While lending itself to "poacher turned gamekeeper" treatment, the appointment of former Association of University Teachers general secretary Diana Warwick as chief executive of the Committee of Vice Chancellors and Principals is also evidence of the CVCP's determination to seek a more proactive role.
Ms Warwick, 50 next month, takes up her appointment in September after three years as director of the Westminster Foundation for Democracy. Her working partnership with incoming CVCP chairman Gareth Roberts, a similarly outgoing and media-wise personality, will give the organisation a very different style to the diffidence of the current team of Ken Edwards and ex-civil servant Tom Burgner.
She said: "It is important that the CVCP set the agenda as well as responding to it, and it needs to be better at this." Her role was one of policy implementation, but she said she also intended to have her say on policy issues, adding: "I think the people who appointed me recognise me as somebody with strong views on a range of issues."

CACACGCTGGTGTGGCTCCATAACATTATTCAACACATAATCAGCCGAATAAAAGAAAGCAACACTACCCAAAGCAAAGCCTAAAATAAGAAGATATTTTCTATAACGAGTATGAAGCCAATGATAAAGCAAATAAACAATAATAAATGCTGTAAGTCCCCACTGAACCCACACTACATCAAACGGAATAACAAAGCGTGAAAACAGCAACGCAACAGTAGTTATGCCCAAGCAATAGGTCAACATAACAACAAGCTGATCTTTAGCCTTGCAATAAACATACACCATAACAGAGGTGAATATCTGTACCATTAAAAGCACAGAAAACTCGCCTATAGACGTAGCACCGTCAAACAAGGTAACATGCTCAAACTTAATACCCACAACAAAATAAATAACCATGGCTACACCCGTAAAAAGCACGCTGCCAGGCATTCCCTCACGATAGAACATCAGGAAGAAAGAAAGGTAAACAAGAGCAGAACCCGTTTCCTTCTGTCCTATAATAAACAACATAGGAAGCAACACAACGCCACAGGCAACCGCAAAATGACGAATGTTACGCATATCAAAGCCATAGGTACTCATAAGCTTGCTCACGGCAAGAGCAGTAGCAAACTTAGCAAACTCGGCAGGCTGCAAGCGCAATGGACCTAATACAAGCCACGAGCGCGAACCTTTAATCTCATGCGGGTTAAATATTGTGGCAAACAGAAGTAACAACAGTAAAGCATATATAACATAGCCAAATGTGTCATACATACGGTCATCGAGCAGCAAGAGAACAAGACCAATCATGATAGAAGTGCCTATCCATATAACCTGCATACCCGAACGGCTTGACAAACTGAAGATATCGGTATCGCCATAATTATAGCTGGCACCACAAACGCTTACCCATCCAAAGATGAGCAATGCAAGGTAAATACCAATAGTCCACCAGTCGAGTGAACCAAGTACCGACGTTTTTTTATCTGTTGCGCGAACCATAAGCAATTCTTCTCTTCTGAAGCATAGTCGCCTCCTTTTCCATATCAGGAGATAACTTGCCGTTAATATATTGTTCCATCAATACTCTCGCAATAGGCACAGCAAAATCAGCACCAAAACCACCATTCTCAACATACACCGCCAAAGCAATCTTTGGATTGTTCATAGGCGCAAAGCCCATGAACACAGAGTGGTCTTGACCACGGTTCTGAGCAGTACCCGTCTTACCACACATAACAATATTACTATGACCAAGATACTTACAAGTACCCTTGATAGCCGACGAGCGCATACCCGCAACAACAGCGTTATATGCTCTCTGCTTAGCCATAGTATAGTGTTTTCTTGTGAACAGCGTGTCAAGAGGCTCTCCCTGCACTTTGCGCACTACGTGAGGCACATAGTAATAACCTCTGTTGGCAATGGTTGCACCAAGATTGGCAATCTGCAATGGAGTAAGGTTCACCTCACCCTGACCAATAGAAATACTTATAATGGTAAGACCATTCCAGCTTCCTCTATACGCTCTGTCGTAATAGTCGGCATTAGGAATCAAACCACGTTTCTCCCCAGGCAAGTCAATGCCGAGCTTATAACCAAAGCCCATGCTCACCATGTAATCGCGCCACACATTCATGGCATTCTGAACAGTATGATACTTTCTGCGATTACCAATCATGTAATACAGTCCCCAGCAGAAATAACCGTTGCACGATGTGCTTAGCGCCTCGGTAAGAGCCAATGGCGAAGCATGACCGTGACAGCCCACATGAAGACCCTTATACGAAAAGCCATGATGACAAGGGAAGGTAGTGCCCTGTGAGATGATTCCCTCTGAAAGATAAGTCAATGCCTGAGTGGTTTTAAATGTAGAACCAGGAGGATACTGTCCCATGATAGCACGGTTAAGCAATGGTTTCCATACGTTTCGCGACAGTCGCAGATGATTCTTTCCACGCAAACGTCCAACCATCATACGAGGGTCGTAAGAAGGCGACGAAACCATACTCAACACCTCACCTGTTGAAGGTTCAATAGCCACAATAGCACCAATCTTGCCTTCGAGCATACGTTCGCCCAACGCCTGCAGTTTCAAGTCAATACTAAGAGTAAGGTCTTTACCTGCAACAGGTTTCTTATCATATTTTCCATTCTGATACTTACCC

Her appointment was hailed as "showing tremendous vision" by David Triesman, her successor as general secretary of the AUT. Ms Warwick said the tendency for trade unionists to be snapped up by employer organisations was a tribute to their union experience and skills.
After three years of international work, Ms Warwick looks forward to an intensive spell of reacquainting herself with higher education.
"Inevitably I'm a little out of touch. Some of the issues haven't changed in ten years, let alone three. But there are others such as quality which have grown enormously in importance in the past three years," she said.
She has been closely identified with the Labour Party and says that her close contact with policymakers will be valuable if there is a change of government. "But I also have similarly close contact with policymakers under the current Government. Influencing policy agendas has been a consistent element in my working life," she added. She hopes to maintain her membership of the Nolan committee on standards in public life.
Her appointment strengthens the trend to senior female appointments, including several recent vice chancellors, but she argues that there is still much more to be done: "The trend is welcome, but the current levels are still pathetic".